On January 27, as in previous years, the EU has actively participated in various events marking the International Day of the Victims of the Holocaust, demonstrating the EU's commitment to keep the memory of the Holocaust alive.
In collaboration with the Permanent Missions of the Czech Republic and Poland, the EU Delegation unveiled at the Palais des Nations an exhibition entitled "The Family Camp", curated by the Terezin Memorial Museum. The exhibition tells the story of the Terezín Ghetto – infamously exploited by the Nazi regime in 1944 as a "showcase" facility for a Red Cross inspection – and of the so-called "Family Camp" in Birkenau to which a large number of Terezín prisoners were later transferred. It illustrates the brutality of the "Final Solution" policy, while on the other hand depicting the humanity retained, against all odds, by the prisoners. The collection of art on display, including poetry and drawings by the prisoners, many of whom were children, chillingly brings to life the horrors of the Holocaust.
The exhibition opening in the Salle des pas perdus was very well attended: More than 150 guests listened to remarks by EU Ambassador Peter Sorensen, by the Permanent Representative of Israel to the UN as well as by the Permanent Representatives of Poland and of the Czech Republic to the UN.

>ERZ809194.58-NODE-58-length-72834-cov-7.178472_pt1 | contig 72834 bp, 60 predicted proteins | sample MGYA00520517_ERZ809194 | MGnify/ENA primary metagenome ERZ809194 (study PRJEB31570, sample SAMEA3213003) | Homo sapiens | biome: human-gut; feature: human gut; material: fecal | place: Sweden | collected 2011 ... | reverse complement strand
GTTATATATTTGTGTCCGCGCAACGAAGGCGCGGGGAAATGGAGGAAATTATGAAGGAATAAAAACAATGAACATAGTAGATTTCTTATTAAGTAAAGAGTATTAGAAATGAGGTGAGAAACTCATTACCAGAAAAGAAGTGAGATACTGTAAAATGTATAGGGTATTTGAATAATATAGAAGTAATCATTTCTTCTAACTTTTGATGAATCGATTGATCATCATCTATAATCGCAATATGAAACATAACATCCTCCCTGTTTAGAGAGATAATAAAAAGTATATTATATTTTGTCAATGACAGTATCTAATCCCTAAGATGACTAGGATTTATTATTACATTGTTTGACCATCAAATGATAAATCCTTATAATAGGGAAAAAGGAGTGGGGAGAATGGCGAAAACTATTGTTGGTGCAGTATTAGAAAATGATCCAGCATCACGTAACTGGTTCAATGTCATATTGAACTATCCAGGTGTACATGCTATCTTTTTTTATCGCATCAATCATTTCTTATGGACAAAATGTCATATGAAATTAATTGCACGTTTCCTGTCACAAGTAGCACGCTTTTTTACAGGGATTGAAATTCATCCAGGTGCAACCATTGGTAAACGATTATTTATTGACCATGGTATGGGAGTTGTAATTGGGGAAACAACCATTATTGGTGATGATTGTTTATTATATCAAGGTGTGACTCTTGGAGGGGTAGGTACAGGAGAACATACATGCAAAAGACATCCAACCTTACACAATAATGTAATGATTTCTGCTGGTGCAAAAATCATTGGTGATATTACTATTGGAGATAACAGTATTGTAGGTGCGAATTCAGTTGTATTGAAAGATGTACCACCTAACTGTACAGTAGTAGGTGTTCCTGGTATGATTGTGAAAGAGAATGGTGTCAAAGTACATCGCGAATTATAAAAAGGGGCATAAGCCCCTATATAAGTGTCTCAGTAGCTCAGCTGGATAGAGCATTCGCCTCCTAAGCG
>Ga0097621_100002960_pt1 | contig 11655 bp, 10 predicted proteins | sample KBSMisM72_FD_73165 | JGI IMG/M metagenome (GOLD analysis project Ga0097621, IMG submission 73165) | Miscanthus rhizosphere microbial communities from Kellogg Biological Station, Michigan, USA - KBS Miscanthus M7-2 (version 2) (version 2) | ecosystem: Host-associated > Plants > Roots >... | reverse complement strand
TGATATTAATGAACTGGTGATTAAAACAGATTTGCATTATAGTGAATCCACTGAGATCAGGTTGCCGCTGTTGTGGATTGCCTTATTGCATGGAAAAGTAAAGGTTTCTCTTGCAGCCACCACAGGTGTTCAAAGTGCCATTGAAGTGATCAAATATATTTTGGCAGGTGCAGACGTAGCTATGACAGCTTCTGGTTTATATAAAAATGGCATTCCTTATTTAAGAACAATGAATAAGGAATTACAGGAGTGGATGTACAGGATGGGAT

At the main commemoration event, the now traditional evening concert organised by the United Nations Office jointly with the Mission of Israel, Peter Sorensen, Head of the EU Delegation, emphasized the need to find prejudice, racism and antiseminism in our own time. "The respect of human rights and diversity lies at the heart of what the European Union stands for. Everyone here shares the same resolve: Never again!"
Mrs Paulette Angel-Rosenberg, a holocaust survivor, provided a gripping testimony of her detention in the deportation camp of Drancy, an antechamber to Auschwitz for the Jews of France.
"In their darkest hours, Jews conducted religious, educational and cultural activities. They practiced their holidays and remembered their traditions. They wrote poetry, novels, and painted. In the midst of destruction, they created. Nazi barbarism failed to extinguish their spirit and their human dignity. To me, this is the definition of courage". In his words, at times deeply personal, the Permanent Representative of Israel commended the spirit and resilience of the Jewish people, reflecting the title of the evening : "Du souvenir à l'avenir".